Frank Webster and Chris Back — church ministers who handle criminal cases as assistant DAs for three nearby counties — provided legal advice, helped at strategy sessions and participated in a mock trial for four congregants charged with harassing a former member, according to former congregants interviewed as part of an AP investigation of Word of Faith.
Back and Webster, who is sect leader Jane Whaley’s son-in-law and lives in her house, also helped derail a social services investigation into child abuse in 2015 and attended meetings where Whaley warned congregants to lie to investigators about abuse incidents, according to nine former members.
Yeah, that’s right. This church employed all its legal connections to derail prosecutions, for example:
According to nine former members interviewed by the AP, at least five other congregants who are lawyers participated in or were present during coaching sessions designed to circumvent investigators.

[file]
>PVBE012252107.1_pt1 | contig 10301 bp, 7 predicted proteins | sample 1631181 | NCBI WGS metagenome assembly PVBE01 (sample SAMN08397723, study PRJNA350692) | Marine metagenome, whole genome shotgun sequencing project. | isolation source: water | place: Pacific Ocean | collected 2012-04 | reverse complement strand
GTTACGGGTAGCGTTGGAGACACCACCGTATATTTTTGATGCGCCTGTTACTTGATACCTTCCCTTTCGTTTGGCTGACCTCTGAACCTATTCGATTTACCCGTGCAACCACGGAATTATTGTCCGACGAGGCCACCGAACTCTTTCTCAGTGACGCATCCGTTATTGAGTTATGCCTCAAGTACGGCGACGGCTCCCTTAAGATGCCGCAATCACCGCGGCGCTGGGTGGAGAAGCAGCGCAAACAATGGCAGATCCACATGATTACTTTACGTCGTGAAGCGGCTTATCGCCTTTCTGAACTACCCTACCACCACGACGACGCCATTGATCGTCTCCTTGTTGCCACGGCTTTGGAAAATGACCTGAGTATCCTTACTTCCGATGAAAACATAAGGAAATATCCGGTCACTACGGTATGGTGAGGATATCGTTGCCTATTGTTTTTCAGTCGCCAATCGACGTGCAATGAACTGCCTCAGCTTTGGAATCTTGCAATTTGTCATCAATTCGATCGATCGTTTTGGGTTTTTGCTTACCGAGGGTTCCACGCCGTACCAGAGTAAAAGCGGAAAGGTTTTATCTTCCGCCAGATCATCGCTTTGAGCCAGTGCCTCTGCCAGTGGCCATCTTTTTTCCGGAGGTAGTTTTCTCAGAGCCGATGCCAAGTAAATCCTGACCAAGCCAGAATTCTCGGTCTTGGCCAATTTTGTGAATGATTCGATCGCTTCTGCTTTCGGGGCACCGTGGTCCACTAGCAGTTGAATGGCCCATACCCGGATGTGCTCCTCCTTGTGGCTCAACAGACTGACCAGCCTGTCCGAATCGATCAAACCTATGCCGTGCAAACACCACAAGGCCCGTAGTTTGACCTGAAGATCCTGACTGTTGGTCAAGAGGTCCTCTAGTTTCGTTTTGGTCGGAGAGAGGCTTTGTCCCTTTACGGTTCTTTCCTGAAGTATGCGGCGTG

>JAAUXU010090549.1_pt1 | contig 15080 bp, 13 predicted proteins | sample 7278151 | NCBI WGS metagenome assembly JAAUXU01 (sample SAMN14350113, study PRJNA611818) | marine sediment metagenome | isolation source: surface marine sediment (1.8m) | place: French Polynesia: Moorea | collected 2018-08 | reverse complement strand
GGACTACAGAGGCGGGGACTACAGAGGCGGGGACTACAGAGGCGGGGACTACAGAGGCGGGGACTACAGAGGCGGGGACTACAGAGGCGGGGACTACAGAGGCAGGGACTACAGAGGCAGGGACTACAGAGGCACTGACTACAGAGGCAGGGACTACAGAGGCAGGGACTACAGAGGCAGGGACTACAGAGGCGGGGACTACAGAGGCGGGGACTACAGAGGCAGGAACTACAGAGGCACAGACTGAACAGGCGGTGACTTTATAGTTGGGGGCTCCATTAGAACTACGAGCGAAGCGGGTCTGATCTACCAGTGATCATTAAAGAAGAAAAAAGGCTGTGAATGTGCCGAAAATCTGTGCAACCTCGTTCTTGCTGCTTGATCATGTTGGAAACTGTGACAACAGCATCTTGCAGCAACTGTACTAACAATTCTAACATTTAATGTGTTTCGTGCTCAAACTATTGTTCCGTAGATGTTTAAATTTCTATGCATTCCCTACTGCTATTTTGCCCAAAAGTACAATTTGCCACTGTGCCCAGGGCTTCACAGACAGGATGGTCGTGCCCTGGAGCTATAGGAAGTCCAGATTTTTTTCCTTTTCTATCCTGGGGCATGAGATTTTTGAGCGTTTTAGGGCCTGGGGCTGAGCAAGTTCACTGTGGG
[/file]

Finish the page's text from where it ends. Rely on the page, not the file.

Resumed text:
Back and Webster also helped sabotage a Rutherford County Department of Social Services investigation in 2015, according to Jeffrey Cooper’s brother, Chad Cooper, an attorney who said he attended a church meeting convened to undermine that probe.
Chad Cooper, who left the church last year, said also participating in the meeting was Word of Faith member Lori Cornelius, a longtime social services worker assigned to a nearby county.
Cooper said social services personnel were investigating complaints that students were beating classmates at the church-run K-12 school to cast out devils, and that teachers, including Whaley, encouraged the violence.